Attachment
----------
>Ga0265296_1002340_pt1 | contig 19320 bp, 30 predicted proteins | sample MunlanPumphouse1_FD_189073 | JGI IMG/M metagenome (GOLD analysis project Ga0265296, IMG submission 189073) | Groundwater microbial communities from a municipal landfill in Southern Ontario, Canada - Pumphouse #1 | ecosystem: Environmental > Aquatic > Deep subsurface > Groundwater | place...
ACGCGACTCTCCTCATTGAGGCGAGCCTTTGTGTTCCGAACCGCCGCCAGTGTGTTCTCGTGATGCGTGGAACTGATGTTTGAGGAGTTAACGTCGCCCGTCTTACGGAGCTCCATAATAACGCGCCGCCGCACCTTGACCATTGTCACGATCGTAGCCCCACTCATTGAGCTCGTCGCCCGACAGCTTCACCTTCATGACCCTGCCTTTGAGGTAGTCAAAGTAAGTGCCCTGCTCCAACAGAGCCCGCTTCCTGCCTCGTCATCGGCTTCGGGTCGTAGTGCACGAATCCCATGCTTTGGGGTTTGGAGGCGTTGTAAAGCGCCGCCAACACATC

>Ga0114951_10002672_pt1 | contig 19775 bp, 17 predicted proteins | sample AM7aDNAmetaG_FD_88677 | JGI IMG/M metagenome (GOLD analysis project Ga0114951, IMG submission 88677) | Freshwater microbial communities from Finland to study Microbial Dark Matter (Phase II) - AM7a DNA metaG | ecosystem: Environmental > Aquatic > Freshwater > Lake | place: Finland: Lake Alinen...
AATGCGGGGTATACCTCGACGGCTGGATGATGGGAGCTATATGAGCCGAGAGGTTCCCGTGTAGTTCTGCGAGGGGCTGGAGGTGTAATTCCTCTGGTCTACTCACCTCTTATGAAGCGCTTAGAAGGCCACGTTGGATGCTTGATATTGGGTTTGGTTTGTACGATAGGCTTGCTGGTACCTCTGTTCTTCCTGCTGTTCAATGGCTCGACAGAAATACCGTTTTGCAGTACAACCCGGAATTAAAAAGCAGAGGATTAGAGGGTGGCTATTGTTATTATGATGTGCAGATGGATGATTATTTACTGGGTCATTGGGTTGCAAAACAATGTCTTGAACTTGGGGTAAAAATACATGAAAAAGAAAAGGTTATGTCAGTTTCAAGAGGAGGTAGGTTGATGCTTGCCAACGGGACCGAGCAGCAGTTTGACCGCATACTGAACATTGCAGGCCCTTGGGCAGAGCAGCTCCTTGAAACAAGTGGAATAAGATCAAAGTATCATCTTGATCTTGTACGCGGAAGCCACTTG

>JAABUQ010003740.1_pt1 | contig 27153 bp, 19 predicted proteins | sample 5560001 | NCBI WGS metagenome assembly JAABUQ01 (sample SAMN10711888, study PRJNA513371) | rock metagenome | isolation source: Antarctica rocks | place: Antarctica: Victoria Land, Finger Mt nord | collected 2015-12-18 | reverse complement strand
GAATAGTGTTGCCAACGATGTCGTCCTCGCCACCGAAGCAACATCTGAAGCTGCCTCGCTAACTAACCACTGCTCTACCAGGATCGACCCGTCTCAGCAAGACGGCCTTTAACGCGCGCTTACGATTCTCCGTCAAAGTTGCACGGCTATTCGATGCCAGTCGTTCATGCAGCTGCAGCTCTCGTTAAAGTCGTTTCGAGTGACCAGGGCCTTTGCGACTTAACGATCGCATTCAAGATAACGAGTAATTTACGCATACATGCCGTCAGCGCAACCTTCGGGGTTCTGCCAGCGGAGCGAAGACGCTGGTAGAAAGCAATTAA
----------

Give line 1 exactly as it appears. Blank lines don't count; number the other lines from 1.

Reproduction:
>Ga0265296_1002340_pt1 | contig 19320 bp, 30 predicted proteins | sample MunlanPumphouse1_FD_189073 | JGI IMG/M metagenome (GOLD analysis project Ga0265296, IMG submission 189073) | Groundwater microbial communities from a municipal landfill in Southern Ontario, Canada - Pumphouse #1 | ecosystem: Environmental > Aquatic > Deep subsurface > Groundwater | place...